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Thread: Reuse same Scanner to read another file

  1. #1
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    Default Reuse same Scanner to read another file

    Hi everyone
    thanks in advance for patience and taking the time to read my code
    I am trying to get one Scanner to read from 2 files i.e.
    Read from file1 then count contents make count the size of arr1 (size1), fill arr1 with file1
    Reset Scanner and repeat for file2 and arr2
    Do I need another scanner?
    If I do what is the scanner.reset() for?

    Here is my code so far
    import java.util.Scanner;
    import java.io.File;
    import java.io.FileNotFoundException;
     
    public class FindInArray{
     
    	public static void main(String [] args){
     
    	int [] arr1 = new int[0];
    	int [] arr2 = new int[0];
    	int size1 = 0;
    	int size2 = 0;
    	Scanner sc = new Scanner(System.in);
    	System.out.println("Enter the filename");
    	String file1 = sc.nextLine();
    	System.out.println("Enter another filename");
    	String file2 = sc.nextLine();
    	try{
    		Scanner ns = new Scanner(new File(file1));
    		while(ns.hasNextInt()&&ns.nextInt()!= -1){
    			size1++;
    		}
    		ns.reset();
    		arr1 = new int[size1];
    		System.out.println(size1);
    		int x = 0;
    		while(x<arr1.length&&ns.nextInt()!= -1){
    			arr1[x] = ns.nextInt();
    			x++;
    		}
    		ns.reset();
    		x = 0;
    		ns = Scanner(new File(file2));
    		while(ns.hasNextInt()&&ns.nextInt()!= -1){
    			size2++;
    		}
    		arr2 = new int[size2];
    		while(x<arr2.length&&ns.nextInt()!= -1){
    			arr2[x] = ns.nextInt();
    			x++;
    		}
    	}
    	catch(FileNotFoundException e) {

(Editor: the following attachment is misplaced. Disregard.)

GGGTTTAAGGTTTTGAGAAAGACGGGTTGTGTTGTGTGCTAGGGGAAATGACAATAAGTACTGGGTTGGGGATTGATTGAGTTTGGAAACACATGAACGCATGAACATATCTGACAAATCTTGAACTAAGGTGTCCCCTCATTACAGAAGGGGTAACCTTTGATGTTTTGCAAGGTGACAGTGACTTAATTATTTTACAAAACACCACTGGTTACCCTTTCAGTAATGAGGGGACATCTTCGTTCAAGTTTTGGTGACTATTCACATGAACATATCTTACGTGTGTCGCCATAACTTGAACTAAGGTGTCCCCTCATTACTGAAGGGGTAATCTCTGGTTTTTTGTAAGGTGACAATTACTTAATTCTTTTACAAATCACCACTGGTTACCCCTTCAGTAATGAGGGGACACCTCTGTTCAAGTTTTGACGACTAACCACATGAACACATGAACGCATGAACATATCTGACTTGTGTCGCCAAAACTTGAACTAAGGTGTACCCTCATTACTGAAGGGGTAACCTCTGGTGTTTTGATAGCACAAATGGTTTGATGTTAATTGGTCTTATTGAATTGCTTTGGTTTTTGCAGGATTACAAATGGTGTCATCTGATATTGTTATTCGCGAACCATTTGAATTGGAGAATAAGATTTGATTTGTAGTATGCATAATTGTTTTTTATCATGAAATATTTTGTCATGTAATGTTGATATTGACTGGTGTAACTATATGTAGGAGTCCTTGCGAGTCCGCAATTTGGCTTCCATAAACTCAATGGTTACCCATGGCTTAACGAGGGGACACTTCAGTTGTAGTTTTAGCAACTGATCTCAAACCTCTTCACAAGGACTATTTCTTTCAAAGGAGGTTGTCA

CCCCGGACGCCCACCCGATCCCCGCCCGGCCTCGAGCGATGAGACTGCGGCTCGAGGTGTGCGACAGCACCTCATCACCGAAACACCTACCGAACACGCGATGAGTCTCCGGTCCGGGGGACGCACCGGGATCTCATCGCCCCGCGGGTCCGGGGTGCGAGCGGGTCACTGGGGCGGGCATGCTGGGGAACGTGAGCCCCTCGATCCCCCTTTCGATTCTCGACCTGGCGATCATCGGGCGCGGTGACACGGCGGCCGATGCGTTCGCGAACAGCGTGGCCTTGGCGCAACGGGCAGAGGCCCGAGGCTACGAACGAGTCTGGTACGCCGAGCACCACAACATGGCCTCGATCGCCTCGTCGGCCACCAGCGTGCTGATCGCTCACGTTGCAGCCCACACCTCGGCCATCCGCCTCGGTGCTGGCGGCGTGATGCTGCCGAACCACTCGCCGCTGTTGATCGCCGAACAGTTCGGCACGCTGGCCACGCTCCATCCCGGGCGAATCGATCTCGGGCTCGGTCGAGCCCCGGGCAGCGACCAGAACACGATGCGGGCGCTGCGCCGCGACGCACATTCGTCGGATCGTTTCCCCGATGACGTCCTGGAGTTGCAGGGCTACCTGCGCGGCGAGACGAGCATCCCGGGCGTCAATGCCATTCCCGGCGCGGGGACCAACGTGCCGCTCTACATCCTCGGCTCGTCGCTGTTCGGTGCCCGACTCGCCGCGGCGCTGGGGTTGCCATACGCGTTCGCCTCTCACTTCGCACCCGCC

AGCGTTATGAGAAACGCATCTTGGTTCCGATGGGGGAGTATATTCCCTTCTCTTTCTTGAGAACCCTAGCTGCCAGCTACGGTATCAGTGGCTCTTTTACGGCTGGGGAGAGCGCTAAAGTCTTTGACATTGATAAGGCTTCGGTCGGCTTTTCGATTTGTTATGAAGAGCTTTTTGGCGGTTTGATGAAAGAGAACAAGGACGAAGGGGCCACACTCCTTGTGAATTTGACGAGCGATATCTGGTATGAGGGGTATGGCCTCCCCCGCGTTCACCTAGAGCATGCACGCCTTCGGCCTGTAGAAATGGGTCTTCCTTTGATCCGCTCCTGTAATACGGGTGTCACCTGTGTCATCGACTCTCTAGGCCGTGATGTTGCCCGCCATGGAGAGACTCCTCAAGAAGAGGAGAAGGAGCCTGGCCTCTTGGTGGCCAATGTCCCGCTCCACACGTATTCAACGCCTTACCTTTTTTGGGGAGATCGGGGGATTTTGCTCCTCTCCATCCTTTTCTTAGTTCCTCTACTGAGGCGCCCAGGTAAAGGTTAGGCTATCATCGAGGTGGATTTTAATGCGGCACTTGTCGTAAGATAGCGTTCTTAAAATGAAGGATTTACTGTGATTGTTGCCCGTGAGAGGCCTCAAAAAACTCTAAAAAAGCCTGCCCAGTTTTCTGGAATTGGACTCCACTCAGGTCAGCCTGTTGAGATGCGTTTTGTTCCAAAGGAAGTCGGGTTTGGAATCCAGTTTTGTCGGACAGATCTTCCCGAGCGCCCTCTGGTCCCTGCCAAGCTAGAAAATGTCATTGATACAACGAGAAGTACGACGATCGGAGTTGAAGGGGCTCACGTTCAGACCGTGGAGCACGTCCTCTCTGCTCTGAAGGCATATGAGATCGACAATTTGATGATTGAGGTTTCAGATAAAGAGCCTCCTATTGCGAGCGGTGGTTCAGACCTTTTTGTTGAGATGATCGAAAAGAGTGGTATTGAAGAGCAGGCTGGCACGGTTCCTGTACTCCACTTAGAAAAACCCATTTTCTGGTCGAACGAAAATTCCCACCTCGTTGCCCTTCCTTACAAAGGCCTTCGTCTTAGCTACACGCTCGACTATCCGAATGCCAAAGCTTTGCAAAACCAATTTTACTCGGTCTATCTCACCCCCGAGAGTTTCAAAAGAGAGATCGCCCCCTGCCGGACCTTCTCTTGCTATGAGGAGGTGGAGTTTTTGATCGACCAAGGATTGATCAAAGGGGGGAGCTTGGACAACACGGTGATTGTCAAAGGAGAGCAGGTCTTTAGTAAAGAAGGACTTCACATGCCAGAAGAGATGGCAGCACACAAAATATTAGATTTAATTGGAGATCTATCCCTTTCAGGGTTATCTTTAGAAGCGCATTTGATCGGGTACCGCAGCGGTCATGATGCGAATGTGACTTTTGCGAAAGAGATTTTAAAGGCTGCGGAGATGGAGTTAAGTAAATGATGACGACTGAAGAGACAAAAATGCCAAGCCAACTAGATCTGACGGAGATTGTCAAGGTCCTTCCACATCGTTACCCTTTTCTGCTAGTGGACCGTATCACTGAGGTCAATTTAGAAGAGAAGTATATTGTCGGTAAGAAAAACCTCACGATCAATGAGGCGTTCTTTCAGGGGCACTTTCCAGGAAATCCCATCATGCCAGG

System.out.println("That file was not found. Program terminating...");
    			e.printStackTrace();
    	}
    Last edited by pbrockway2; April 1st, 2013 at 05:47 PM. Reason: code tags added


  2. #2
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    Default Re: Reuse same Scanner to read another file

    Why do you want to reuse a Scanner?

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    Default Re: Reuse same Scanner to read another file

    The reset() method will reset the value of the scanner's radix to 10 regardless of whether it was previously changed. (ref)

    Does your program work or what is the error message?

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    Default Re: Reuse same Scanner to read another file

    Thought it would be good practice to use the same Scanner if possible instead of creating another object, I used it initially to count the number of items in the File to use this count as the array size to store the file contents in, then I wanted to go back to the beginning of the file to start reading in again this time storing the file contents in the array.

  5. #5
    Super Moderator pbrockway2's Avatar
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    Default Re: Reuse same Scanner to read another file

    In fact reset() is true to label and "discards all of its explicit state information". So not just radix, but locale and delimeter pattern are zapped.

    Don't use reset() unless you really mean that to happen. If the Scanner instance reads (or might be reading) a file, then a case could be made for calling close() when you've finished reading the file as this is designed to release any system resources that might be being used. (Your program shares these resources with other things going on on the computer, so it's polite to free them as soon as possible.)

    In general the wisdom is that "object creation is cheap". But when people say that they are talking about zillions of objects (and then they make exceptions in the case of creating mega-zillions). In your case the cost of creating one or two new objects is a few nanoseconds and a few bytes at most. Moreover when we think about the time cost, it's the slowest part of the operation that counts. Compared with computation, reading a file from disk is s-l-o-w. And reading user typed information from the console is unbelievably slow. So the few nanoseconds you might save on object creation is swamped by the millions of nanoseconds it takes the user to figure out where they put the "J" on the keyboard.